Masten’s Xombie Nails Vertical Flight Test

Article written: 16 Feb , 2012
Updated: 11 Jan , 2016
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Masten Space Systems’ unmanned Xombie rocket recently made a successful flight test, flying from one pad to another and landing again. This was the first free-flight test for Xombie as part of NASA’s Flight Opportunities Program. Using the GENIE (Guidance Embedded Navigator Integration Environment) System, the Xombie suborbital rocket lifted off 50 meters to a stable hover, then flew laterally down range 50 meters, and then landed safely during a controlled 50 meter descent. The testing, which exercised the autonomous guidance, navigation, and control technology needed to fly planetary landing trajectories, was conducted at the Mojave Air and Space Port in California.

Last year, Masten was awarded a two-year contract to fly research and technology payloads to suborbital space. NASA hopes this program will enable regular, reliable and low-cost access to near-space, with easy recovery of intact payloads.

Six other private spaceflight companies — including Virgin Galactic, Armadillo Aerospace and XCOR Aerospace — also received funding. Altogether, the contracts are worth a total of $10 million.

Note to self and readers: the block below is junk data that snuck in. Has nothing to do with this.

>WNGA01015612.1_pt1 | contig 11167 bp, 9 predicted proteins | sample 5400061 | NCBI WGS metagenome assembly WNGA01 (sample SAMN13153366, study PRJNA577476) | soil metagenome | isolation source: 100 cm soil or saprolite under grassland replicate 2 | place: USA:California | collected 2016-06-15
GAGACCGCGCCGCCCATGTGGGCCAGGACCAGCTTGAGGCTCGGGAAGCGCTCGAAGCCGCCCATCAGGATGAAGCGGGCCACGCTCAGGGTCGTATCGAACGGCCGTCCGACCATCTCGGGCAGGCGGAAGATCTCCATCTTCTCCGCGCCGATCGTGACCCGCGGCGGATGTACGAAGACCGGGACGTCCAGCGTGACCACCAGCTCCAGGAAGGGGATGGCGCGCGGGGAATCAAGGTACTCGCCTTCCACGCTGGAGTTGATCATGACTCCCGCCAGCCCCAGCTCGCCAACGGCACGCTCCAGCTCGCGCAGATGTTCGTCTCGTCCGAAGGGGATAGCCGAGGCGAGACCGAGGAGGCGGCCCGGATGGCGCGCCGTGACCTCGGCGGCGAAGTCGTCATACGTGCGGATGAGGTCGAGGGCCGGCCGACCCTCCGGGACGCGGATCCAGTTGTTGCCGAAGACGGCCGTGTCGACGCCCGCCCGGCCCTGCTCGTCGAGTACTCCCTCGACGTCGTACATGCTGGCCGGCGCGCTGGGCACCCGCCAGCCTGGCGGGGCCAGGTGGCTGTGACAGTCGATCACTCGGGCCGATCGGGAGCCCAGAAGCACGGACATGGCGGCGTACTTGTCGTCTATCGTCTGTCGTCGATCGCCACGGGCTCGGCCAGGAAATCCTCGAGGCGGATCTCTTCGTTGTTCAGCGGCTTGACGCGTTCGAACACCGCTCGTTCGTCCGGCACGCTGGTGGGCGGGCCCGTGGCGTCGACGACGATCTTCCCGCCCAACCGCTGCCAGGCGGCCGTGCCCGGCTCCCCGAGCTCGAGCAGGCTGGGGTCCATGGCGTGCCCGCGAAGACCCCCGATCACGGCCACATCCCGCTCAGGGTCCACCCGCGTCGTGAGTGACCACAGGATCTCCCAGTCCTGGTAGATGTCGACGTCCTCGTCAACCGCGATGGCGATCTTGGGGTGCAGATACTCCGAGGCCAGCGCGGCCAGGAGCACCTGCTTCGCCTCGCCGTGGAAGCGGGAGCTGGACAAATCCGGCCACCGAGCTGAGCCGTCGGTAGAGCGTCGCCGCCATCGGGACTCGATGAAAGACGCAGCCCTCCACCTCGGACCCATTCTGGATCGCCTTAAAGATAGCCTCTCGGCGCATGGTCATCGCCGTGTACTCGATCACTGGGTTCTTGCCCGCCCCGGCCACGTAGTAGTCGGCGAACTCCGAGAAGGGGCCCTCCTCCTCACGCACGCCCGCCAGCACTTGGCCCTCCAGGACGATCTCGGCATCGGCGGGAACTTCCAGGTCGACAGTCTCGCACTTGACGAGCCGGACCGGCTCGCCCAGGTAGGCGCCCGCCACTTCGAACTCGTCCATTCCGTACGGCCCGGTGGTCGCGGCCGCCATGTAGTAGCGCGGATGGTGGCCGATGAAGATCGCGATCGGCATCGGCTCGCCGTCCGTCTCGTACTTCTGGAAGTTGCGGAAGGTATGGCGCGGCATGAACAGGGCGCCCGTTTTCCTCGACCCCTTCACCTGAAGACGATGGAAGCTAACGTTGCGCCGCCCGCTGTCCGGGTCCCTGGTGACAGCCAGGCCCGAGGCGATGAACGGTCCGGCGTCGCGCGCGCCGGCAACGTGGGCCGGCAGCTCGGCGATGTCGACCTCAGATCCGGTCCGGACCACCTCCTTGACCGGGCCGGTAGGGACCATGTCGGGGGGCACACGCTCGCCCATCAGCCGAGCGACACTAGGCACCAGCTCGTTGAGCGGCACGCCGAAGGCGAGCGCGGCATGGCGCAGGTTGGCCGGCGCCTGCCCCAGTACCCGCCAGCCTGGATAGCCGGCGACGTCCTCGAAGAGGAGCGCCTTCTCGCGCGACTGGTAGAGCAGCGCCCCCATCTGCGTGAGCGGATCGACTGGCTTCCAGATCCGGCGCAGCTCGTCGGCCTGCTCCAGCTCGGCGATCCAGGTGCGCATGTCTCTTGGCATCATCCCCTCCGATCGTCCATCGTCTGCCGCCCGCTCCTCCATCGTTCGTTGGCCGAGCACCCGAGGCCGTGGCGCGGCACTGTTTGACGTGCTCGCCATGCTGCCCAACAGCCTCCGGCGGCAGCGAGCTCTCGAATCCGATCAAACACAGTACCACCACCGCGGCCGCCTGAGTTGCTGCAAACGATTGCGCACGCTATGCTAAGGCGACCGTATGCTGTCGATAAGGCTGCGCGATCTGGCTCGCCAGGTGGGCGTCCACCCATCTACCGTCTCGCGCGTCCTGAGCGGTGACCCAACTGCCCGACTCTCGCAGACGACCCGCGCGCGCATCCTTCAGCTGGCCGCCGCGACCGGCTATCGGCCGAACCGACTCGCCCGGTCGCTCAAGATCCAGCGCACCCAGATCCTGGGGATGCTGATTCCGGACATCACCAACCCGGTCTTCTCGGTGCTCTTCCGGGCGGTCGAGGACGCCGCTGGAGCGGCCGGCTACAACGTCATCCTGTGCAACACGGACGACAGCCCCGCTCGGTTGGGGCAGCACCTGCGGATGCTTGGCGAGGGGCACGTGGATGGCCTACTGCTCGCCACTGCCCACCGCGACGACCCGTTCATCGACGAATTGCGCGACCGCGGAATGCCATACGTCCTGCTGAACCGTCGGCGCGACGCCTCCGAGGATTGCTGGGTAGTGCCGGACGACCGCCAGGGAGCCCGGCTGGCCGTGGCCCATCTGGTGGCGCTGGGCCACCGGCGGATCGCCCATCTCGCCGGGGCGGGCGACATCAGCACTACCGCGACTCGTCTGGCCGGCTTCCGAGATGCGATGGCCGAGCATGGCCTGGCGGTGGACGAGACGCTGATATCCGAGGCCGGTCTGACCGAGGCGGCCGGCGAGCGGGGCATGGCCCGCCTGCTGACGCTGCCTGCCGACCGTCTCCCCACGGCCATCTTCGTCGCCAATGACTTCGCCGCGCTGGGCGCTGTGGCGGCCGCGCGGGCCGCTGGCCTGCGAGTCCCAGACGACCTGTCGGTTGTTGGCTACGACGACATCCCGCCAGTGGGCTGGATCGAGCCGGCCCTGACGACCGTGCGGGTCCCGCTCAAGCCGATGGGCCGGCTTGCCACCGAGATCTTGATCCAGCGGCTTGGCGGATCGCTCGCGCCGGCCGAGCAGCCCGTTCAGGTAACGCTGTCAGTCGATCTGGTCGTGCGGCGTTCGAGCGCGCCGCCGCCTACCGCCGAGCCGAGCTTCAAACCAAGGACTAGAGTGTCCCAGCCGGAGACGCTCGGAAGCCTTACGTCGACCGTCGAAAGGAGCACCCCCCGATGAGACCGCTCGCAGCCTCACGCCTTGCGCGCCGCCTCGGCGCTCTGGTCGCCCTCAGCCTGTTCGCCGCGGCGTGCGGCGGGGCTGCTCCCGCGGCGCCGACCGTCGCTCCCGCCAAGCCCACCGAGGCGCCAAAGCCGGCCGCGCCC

Other rocket technologies that Masten is working on includes a new engine called “Scimitar,” which throttles between 1100 lbf (pound force) and 300 lbf, and incorporates a number of new technologies, and the 3000lbf Katana engine.

Masten says they have also recently signed contracts with other non-governmental entities.

In 2009, Masten won a $1 million prize in a the NASA-backed Northrup Grumman Lunar Landing Challenge, a simulated lunar landing contest using the Xombie rocket.

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7 Responses

  1. William Nicholls says

    Vertical.

  2. shootist MP says

    Takes off and lands straight up and down, just like God and Robert Heinlein intended.

  3. morphics says

    Very, very cool. Scifiesque moon transporters here we come.

  4. Peristroika says

    For a hunk of machinery with legs, it’s pretty damn sexy!

  5. Carson Myers says

    How does it land so well on the pad? Is it’s computer watching the landing pad to center itself, is there another camera on board looking straight down, some kind of radio emitter on the pad, or is it just really good dead reckoning?

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